By Dr Roger Bayston MMedSci MRCPath
ASBAH's Honorary Consultant in Hydrocephalus
Part 1 - Hydrocephalus: what it is and what causes it
The term 'hydrocephalus' is from two Greek words meaning 'water in the head'. In fact the 'water' is cerebrospinal fluid (CSF), a clear liquid which is produced all the time in the cavities or ventricles inside the brain. It passes from one ventricle to the next (four in all) through narrow pathways, then circulates around the surface of the brain - a little also goes down the spinal cord - and is absorbed back into the bloodstream. The absorption takes place through specialised veins inside the skull which have a sieve-like surface. Though much slower than the circulation of the blood, the CSF is constantly being produced, circulated and reabsorbed.
Hydrocephalus can result when either too much CSF is produced (very rare), or when it is prevented from circulating or being reabsorbed. As in these circumstances CSF is constantly produced but cannot get out, it accumulates and causes raised pressure inside the brain. The ventricles swell and the brain tissue is stretched and squashed. The skull bones in babies and young children are not fixed together as they are in later life, and the pressure causes the head to increase in size. However it is important to realise that hydrocephalus can also arise in older children and in adults. A later article will deal with the effects of hydrocephalus on those who have it.
A number of conditions can give rise to hydrocephalus. Uncommonly it can be due to a genetic disorder, in which case other members of the family are usually affected. Non-genetic causes are more common. In babies who are born with hydrocephalus the condition is said to be congenital, and it must be realised that this means simply that it is present at birth, and not that it is hereditary. In congenital hydrocephalus the actual cause is usually impossible to determine but it is assumed to be due to events during the baby's development before birth, such as damage to local blood supply or infection. A known cause of congenital hydrocephalus, uncommon in this country, is toxoplasmosis. About 20 years ago the commonest form of hydrocephalus was that associated with spina bifida. At least 80% of people with spina bifida have some degree of hydrocephalus though it is not always in need of treatment. Here the interference with CSF flow is due to abnormalities of the brain structure at the back of the head which develop at an early stage of the pregnancy. This is often called the Arnold-Chiari malformation.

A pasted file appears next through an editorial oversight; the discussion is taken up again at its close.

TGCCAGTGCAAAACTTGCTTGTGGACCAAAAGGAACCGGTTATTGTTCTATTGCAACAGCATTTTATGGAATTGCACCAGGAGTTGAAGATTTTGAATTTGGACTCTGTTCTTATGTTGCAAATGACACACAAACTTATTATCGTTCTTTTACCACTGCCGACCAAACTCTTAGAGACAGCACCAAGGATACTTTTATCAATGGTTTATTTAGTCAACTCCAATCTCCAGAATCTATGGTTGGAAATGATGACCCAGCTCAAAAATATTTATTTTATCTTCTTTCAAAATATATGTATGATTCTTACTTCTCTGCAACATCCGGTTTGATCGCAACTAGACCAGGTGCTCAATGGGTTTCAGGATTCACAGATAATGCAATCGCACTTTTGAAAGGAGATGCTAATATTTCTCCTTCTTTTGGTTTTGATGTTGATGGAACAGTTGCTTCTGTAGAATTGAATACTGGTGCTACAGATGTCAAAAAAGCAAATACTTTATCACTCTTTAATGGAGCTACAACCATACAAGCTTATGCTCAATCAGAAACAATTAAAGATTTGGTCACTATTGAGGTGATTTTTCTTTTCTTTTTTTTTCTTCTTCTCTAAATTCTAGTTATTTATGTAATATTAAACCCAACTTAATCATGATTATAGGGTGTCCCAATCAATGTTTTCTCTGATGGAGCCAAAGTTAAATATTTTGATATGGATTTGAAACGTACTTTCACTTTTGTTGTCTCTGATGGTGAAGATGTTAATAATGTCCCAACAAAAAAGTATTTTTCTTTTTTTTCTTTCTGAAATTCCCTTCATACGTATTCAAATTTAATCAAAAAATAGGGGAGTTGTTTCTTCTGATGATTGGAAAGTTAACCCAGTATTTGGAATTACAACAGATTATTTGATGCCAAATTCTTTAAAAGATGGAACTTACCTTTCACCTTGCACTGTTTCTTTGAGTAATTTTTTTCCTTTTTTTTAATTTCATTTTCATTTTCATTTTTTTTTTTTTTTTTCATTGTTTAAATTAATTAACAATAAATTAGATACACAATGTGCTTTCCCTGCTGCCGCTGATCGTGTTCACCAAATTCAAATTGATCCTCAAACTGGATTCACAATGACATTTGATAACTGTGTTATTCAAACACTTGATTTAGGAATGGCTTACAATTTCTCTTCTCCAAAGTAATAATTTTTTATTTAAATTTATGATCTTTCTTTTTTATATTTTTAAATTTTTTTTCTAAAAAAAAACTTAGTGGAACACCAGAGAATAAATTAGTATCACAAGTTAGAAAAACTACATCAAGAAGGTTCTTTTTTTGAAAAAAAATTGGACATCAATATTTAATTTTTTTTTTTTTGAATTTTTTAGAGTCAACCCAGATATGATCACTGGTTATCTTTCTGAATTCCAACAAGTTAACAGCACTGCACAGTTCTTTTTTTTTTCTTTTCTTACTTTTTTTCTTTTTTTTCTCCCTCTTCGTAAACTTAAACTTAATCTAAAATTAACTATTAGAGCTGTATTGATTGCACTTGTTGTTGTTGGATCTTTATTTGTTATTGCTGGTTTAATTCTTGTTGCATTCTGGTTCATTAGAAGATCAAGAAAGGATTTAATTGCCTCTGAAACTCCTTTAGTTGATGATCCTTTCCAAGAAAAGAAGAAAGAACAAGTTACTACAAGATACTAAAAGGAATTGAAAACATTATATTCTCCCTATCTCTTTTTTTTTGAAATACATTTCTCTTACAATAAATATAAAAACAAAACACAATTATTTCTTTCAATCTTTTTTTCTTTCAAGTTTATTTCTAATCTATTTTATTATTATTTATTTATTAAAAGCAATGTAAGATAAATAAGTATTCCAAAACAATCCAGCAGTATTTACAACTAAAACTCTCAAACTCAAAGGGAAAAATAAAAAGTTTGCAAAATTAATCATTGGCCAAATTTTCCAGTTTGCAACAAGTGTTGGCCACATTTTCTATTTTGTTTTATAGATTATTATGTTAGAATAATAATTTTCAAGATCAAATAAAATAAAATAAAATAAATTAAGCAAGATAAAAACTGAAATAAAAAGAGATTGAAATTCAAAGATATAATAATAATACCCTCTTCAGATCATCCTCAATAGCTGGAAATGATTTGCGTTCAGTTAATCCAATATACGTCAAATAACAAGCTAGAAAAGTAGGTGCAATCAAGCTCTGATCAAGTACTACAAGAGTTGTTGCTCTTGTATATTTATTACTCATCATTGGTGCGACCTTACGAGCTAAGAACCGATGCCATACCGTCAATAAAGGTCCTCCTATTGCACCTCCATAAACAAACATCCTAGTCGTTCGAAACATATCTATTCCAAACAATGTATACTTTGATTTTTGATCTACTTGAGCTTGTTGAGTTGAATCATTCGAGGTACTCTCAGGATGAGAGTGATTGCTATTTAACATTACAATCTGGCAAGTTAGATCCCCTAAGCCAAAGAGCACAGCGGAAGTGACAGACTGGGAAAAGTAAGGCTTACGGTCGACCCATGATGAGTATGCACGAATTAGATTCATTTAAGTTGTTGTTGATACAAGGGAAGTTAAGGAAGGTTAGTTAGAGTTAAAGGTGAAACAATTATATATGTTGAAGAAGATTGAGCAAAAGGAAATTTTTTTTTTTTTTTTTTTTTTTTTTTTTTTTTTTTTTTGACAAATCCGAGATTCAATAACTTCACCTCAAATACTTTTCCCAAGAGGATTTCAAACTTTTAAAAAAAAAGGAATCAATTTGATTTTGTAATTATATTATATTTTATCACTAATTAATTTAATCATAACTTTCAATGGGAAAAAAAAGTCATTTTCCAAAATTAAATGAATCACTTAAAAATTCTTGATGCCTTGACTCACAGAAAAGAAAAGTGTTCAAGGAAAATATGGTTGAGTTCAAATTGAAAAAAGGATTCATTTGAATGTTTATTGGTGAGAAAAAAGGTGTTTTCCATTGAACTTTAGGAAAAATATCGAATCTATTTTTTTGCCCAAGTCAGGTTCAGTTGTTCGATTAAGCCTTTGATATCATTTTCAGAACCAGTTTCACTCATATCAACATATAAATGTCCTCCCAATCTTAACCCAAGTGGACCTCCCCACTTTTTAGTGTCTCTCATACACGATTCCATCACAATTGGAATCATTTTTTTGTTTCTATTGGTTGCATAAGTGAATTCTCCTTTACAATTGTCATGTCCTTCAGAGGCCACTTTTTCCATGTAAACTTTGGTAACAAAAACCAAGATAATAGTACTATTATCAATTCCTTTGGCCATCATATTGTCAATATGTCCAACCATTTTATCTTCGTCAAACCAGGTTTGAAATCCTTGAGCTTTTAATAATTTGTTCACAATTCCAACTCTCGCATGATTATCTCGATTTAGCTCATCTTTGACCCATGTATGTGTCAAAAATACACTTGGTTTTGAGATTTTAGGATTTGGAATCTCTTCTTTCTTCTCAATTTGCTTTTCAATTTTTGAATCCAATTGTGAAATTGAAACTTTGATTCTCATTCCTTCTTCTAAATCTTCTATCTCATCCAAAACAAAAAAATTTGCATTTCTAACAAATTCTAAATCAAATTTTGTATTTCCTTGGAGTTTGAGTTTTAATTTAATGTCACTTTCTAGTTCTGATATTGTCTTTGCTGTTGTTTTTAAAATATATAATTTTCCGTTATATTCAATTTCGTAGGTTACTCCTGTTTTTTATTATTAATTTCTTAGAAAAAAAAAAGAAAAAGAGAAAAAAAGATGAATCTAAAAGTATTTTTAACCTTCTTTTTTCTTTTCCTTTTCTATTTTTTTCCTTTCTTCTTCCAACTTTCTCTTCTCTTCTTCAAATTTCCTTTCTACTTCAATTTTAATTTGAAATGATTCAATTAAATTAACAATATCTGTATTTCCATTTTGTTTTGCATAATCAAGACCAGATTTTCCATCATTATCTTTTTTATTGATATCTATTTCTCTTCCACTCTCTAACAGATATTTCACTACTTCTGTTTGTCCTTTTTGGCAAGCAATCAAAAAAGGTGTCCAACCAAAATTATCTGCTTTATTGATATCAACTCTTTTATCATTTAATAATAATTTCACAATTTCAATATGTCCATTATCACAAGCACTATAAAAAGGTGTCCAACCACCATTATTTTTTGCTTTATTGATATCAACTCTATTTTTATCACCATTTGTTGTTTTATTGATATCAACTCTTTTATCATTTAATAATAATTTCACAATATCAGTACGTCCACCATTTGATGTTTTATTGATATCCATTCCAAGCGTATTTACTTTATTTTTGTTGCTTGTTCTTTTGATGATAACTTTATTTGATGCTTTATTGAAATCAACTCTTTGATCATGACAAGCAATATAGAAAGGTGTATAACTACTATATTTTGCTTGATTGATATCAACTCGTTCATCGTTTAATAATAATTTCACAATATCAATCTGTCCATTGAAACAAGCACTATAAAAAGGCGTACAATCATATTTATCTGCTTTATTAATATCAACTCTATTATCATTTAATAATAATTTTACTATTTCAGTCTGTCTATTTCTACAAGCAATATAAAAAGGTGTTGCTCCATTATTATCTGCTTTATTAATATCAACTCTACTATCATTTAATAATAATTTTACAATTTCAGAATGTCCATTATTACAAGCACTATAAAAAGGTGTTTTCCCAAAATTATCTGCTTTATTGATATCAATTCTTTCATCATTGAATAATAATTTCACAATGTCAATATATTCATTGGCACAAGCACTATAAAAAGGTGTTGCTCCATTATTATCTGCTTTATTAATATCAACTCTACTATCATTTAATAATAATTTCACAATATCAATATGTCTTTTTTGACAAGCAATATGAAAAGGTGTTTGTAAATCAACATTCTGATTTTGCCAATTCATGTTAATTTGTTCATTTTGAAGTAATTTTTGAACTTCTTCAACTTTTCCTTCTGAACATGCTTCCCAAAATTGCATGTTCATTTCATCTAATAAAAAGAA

In recent years far fewer babies have been born with spina bifida, and the largest number of cases of hydrocephalus in infancy occur in babies born prematurely, due sometimes to maternal ill-health or smoking. Even very small babies can now be made to survive, but their vital functions, normally taken care of during pregnancy by the mother, have to be controlled artificially. Unavoidable rapid changes in blood pressure can cause bleeding in the brain, and the blood from this haemorrhage blocks the sieve-like absorption system leading to post-haemorrhagic hydrocephalus. Brain haemorrhages in adults (stroke) is similar and can also lead to hydrocephalus in survivors. Head injury sometimes has the same effect.
Another way in which the CSF pathways can be blocked is by debris and pus in acute infections of the membranes surrounding the brain (meningitis). This can arise in previously healthy babies if they are unlucky enough to develop a serious bloodstream infection soon after birth, but it can happen to anyone in any age group. Fortunately, meningitis is not common and one major cause, haemophilus, has been greatly reduced by the introduction of the HIB vaccine. Other types of hydrocephalus can be due to obstruction by cysts in the ventricles. Dandy-Walker cysts, which block the fourth ventricle at the base of the brain are an example of these swellings. Brain tumours can obstruct the CSF flow, either by their bulk or by causing brain swelling. In adults, blockage of one of the connecting pathways between the ventricles (aqueduct stenosis) can cause the onset of hydrocephalus. Two other conditions, benign intracranial hypertension (not very benign for those who have it) in which the CSF pressure is raised, and normal pressure hydrocephalus in which, as the name suggests, the CSF pressure is not raised and which is probably not hydrocephalus at all, are also seen in adults.
Finally, hydrocephalus is often classified as either communicating or non-communicating. In the first type, the problem is usually failure to absorb the CSF at the end of the system, whereas in the second there is blockage of the CSF pathways within the ventricular system.
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